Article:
Re: Encoded rendering instructions (was Unicode's Mandate)

From: Dean Snyder (
Date: Mon Mar 07 2005 - 21:33:04 CST

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    Kenneth Whistler wrote at 5:50 PM on Monday, March 7, 2005:

    >> By implement, I mean, for
    >> example, in plain text draw all of the letter "A" as normal, except its
    >> lower right corner in a lighter shade to indicate damage there.
    >That isn't plain text.

    Well, that's begging the question of what is plain text. I'd like to see
    some definitions put forward. [In the meantime I'll look in the Unicode
    standard in the morning.]

    >And to do this kind of thing at all, you
    >would need special font support.

    You would not need special font support for this.

    All computer glyphs end up as bitmaps, at which point alpha channel
    transparency, for example, could be applied to any portion of a
    character's bitmap before drawing. This is trivial to code, with no added
    support needed from all current font formats.

    >The very concept of a 3x3 grid
    >(or a 2x2 grid, for that matter) doesn't map well, in the general
    >case, to rendered glyphs for all writing systems. It already
    >assumes a level of abstraction that identifies some square box for
    >each glyph to be portrayed in, so that quadrant damage or lacunae
    >can be identified.

    My suggestion does not presume a square box, it presumes a rectangular
    box, namely the glyph's "ink" bounding box. Not an unusual concept. As a
    cute example, I once saw some code from Apple that ran a real-time
    pinball machine game where the balls bounced off the outlines of text you

    >How would I expect a renderer to apply that
    >abstraction to Arabic or Mongolian script, for example?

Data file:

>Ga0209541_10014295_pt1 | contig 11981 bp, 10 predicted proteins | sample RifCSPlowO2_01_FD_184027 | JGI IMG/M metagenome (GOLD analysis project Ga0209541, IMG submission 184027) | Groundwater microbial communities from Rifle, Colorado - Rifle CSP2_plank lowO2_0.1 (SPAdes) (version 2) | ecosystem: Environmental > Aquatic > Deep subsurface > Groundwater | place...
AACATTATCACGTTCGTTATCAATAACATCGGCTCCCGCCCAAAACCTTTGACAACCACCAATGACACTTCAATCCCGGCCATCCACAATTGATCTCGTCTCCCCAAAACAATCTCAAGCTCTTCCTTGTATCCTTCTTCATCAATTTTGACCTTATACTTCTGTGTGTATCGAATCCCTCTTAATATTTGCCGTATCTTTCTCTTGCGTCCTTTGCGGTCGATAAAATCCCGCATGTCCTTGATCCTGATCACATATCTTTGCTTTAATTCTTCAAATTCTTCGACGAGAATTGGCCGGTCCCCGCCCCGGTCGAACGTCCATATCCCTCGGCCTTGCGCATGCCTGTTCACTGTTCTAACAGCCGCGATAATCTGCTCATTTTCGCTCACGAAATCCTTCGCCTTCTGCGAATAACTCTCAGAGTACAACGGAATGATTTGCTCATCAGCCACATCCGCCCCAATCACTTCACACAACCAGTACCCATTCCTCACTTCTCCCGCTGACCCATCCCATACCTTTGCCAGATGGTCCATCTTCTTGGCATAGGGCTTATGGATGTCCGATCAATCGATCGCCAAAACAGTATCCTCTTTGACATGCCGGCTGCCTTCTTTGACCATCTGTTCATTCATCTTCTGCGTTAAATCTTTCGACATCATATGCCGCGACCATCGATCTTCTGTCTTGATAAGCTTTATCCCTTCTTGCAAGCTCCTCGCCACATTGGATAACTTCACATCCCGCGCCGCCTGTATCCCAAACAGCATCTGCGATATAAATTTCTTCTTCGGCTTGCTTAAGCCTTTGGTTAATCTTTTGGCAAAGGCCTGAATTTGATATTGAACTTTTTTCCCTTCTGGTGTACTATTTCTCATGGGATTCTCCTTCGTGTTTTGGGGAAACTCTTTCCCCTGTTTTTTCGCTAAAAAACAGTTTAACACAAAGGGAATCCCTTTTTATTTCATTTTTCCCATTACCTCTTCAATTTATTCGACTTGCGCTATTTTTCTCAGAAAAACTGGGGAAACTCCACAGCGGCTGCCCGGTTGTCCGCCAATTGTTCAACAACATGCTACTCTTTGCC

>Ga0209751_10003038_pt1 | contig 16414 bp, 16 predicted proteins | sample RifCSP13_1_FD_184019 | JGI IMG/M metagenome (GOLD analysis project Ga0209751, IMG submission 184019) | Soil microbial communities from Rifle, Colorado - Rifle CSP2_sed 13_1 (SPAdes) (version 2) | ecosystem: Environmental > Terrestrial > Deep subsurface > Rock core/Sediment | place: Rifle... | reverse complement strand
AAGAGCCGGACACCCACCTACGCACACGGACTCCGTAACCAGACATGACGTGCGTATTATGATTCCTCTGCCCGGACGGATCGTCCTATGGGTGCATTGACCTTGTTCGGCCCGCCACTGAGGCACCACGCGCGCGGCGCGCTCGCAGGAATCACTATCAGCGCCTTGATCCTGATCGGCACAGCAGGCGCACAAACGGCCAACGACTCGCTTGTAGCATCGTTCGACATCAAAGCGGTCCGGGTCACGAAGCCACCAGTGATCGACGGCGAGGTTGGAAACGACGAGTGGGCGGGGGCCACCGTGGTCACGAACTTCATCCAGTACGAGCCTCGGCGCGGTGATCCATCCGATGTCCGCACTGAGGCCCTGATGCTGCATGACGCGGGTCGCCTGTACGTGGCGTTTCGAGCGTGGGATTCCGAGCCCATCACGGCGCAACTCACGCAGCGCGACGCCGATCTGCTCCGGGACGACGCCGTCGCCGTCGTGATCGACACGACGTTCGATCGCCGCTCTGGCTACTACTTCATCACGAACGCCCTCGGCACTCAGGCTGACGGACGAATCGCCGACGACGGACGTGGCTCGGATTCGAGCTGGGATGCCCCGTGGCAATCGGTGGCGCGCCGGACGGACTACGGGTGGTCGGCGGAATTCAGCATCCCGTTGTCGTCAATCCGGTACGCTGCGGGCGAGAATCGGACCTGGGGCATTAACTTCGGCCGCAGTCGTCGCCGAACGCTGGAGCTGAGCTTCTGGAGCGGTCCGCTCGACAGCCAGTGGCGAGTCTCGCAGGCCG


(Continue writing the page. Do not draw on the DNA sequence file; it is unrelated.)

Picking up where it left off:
I don't know Mongolian, but I see no issue with Arabic. The only issue I
    can think of for the scripts with which I am familiar would be for the
    very narrow glyphs such as "l" or "-"; the effacement could be visually
    confused with anti-aliasing; nevertheless the encoded text would still be
    very useful.

    >What *could* be appropriate for encoding as characters, from the
    >fields of paleography and epigraphy here, would be entire symbols
    >indicating quadrant damage -- in other words, some thematic take on
    >sets of quadrant symbols such as U+2596..U+259F, U+25E7, U+25E8,
    >U+25F0..U+25F3, etc, which might reflect use in text to *discuss*
    >glyph damage and lacunae, etc. This would be quite different from
    >trying to encode a bunch of format controls to actually make
    >the text *render* with damage and lacunae.

    But the real need is for sometimes very significant historic character
    damage to travel everywhere with plain text representations of that text.


    Dean A. Snyder

    Assistant Research Scholar
    Manager, Digital Hammurabi Project
    Computer Science Department
    Whiting School of Engineering
    218C New Engineering Building
    3400 North Charles Street
    Johns Hopkins University
    Baltimore, Maryland, USA 21218

    office: 410 516-6850
    cell: 717 817-4897

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